Spain’s attempt to “tax” Google News ended up being a huge mess, as could only be expected. “Here’s the history: the Spanish Newspaper Publishers Association successfully convinced Spanish lawmakers in late 2014 to pass a strict “anti-piracy” law, which mandated compensation for the appearance of newspaper publishers’ content on news aggregation sites as of January 1, 2015. It was effectively directed at Google but applied broadly to all news/content aggregators. In response, Google shuttered Google News in Spain, though it has continued to present Spanish news sites on its main search engine results page (SERP) and in other ways. The Spanish publishers then tried unsuccessfully to get the government to force Google to keep Google News alive in Spain (to collect the tax).”

That didn’t take long: there’s already a guy who’s Periscoping full time. “Jon Jacques, a 20-year-old who worked at a video marketing company in New York City, has been spending his free time after work and on the weekends showcasing his street magic performances on the live-streaming app, Periscope. After a while, he realized he could turn his hobby into his dream job. In June, Jacques gained the courage to quit his high-paying job so he could Periscope full-time.”


Google has published a Chrome fix for a VPN security hole. “Google has published an extension for its Chrome browser that fixes a serious security hole that can reveal a user’s real IP address even though they’re using a VPN. The vulnerability was made headlines in early 2015 and caused a wave of panic but Chrome users can now mitigate the problem with few clicks.”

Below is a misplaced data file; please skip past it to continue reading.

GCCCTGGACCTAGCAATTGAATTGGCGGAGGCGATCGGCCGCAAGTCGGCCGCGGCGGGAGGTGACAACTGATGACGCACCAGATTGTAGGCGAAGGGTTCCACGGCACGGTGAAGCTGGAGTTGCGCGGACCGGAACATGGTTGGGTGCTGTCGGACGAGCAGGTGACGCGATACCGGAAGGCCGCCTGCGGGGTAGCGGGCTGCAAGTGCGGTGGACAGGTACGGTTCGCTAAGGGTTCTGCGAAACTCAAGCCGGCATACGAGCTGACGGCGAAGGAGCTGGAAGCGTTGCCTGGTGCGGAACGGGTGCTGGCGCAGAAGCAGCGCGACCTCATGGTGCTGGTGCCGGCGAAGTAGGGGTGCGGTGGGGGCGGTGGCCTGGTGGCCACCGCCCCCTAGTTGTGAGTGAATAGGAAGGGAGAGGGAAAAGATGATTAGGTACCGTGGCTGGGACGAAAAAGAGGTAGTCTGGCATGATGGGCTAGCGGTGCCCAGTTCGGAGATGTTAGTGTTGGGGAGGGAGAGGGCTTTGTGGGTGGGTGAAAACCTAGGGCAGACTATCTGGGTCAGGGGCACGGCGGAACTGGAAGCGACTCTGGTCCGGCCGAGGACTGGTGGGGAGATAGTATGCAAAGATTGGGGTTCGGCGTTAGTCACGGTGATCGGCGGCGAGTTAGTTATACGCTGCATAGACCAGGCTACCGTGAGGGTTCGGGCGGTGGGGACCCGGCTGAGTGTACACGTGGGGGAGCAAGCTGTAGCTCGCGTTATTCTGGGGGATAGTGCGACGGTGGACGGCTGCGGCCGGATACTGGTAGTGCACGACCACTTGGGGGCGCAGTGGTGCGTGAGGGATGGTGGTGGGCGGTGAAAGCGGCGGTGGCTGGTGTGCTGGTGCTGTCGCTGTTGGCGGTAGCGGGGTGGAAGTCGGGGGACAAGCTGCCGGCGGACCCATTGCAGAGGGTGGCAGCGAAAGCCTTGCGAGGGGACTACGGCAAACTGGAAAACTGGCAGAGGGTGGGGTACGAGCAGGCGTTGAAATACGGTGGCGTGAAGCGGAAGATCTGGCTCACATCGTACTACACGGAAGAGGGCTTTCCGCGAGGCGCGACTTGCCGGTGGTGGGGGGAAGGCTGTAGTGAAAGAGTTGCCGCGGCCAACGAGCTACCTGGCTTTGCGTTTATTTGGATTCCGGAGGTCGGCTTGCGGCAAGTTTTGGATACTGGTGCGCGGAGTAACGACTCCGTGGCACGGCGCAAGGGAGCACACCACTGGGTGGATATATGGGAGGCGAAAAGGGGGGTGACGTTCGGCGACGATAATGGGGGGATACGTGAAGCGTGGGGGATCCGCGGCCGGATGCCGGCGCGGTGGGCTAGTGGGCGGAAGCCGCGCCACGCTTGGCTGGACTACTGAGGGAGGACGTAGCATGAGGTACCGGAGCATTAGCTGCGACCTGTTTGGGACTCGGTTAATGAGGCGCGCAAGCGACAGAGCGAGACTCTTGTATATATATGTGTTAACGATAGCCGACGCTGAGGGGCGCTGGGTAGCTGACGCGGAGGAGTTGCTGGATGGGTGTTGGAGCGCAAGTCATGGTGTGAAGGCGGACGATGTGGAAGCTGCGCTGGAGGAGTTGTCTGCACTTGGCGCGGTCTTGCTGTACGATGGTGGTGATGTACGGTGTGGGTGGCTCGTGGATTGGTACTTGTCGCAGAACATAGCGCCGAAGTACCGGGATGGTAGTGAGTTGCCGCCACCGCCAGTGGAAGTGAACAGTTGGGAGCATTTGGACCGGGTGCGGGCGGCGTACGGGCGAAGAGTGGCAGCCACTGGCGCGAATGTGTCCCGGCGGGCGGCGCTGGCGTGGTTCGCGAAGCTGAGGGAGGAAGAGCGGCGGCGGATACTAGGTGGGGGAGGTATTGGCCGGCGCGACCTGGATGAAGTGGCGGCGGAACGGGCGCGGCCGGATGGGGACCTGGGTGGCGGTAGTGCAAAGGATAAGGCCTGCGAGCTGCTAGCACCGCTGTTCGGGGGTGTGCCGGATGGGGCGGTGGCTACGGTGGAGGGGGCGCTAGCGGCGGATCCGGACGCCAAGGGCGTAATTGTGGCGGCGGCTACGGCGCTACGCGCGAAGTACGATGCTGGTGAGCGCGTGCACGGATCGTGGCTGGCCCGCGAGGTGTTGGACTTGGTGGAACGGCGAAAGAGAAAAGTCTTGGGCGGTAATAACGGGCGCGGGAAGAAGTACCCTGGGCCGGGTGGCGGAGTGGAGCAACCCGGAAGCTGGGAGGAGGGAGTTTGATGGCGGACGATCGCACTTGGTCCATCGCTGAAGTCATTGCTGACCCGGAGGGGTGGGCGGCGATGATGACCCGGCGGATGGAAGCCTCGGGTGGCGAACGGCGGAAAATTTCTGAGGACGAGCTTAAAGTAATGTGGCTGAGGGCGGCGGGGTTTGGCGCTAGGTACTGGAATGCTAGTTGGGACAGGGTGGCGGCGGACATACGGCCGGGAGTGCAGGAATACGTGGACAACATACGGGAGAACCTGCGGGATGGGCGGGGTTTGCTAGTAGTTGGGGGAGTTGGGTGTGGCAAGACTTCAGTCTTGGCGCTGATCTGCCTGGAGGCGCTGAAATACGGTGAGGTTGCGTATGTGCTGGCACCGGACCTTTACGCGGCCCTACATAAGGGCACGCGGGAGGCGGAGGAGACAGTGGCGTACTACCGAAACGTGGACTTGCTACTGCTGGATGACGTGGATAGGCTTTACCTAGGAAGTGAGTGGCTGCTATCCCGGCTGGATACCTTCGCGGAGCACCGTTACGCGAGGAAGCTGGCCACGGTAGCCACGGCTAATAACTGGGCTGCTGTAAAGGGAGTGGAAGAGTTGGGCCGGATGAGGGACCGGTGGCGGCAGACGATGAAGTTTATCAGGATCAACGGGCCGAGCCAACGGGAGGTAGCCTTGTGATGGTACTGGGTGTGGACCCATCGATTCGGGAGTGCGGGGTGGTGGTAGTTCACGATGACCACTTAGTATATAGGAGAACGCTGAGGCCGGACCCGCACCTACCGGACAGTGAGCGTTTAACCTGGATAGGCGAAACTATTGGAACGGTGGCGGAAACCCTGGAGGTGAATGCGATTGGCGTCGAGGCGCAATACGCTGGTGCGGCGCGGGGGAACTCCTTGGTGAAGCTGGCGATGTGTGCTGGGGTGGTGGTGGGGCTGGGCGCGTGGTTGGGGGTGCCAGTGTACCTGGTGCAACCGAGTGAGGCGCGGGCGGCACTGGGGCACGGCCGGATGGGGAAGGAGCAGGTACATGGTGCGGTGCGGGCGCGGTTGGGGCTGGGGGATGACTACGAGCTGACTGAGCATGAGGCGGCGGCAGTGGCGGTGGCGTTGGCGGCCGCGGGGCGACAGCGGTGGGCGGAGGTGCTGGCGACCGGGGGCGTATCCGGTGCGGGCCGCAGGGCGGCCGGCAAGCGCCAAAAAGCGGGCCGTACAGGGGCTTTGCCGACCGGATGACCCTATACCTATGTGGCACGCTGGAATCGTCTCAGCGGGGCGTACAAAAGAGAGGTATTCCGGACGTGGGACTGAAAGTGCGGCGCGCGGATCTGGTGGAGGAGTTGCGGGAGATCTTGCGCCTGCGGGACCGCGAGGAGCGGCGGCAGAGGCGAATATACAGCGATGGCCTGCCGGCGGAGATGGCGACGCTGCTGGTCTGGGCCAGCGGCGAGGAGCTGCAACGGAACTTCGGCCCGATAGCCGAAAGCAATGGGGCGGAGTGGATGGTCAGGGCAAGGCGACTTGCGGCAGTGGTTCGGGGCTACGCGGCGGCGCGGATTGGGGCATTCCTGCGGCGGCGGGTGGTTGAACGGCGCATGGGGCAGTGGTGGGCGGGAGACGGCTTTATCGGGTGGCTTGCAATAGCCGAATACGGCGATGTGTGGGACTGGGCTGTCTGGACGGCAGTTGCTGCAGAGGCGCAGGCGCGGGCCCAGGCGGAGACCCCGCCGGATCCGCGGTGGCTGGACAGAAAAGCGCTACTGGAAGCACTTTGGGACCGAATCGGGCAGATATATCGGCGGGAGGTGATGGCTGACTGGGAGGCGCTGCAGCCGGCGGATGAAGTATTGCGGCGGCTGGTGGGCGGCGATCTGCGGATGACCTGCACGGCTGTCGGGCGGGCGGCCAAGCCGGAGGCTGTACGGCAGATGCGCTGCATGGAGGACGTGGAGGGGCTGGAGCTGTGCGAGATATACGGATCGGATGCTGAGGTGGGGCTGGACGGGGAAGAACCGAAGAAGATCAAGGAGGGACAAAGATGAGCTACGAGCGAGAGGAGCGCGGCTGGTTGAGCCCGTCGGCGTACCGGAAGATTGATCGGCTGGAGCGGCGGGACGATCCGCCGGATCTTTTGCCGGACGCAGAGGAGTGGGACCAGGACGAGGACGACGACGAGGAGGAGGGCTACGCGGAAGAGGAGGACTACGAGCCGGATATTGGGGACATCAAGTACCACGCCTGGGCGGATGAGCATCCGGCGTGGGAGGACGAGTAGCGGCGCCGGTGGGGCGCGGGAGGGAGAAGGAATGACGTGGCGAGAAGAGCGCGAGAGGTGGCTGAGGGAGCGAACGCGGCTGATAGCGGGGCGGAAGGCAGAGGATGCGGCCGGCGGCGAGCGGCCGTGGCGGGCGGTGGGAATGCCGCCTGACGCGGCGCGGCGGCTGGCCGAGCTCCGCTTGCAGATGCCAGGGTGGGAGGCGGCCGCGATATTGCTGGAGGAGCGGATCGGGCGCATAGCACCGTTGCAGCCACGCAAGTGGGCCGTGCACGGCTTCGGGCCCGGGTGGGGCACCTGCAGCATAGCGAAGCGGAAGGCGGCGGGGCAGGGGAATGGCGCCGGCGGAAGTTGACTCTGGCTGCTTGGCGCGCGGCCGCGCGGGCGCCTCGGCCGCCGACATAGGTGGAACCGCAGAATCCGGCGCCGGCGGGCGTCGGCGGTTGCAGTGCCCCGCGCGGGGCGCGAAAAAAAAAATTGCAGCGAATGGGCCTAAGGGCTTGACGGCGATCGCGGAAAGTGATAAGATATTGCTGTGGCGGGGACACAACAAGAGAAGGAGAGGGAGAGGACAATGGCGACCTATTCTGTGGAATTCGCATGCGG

Yet another Android security bug can render your phone silent. “By either installing a malicious app on an Android device, or directing users to a nefarious website, hackers can cause an Android device to become ‘apparently dead — silent, unable to make calls, with a lifeless screen,’ Trend Micro explained. If the exploit is installed through an app, it can auto-start whenever the device boots, causing Android to crash every time the device is powered on.” From what I’m reading on other sites, if the bug is activated by just visiting a malicious site, you can reboot the phone and you’ll be fine. I’m reading a lot of different takes, though – I think this is still developing.


Research from the CDC: Hookah-Related Twitter Chatter (say THAT three times fast.) “From the full stream of tweets posted on Twitter from April 12, 2014, to May 10, 2014 (approximately 14.5 billion tweets), all tweets containing the terms hookah, hooka, shisha, or sheesha were collected (n = 358,523). The hookah tweets from Twitter users (tweeters) with high influence and followers were identified (n = 39,824) and a random sample of 5,000 tweets was taken (13% of tweets with high influence and followers). The sample of tweets was qualitatively coded for normalization (ie, makes hookah smoking seem common and normal or portrays positive experiences with smoking hookah) or discouragement of hookah smoking, and other common themes using crowdsourcing…. Approximately 87% of the sample of tweets normalized hookah use, and 7% were against hookah or discouraged its use. Nearly half (46%) of tweets that normalized hookah indicated that the tweeter was smoking hookah or wanted to smoke hookah, and 19% were advertisements/promotions for hookah bars or products.” Good morning, Internet…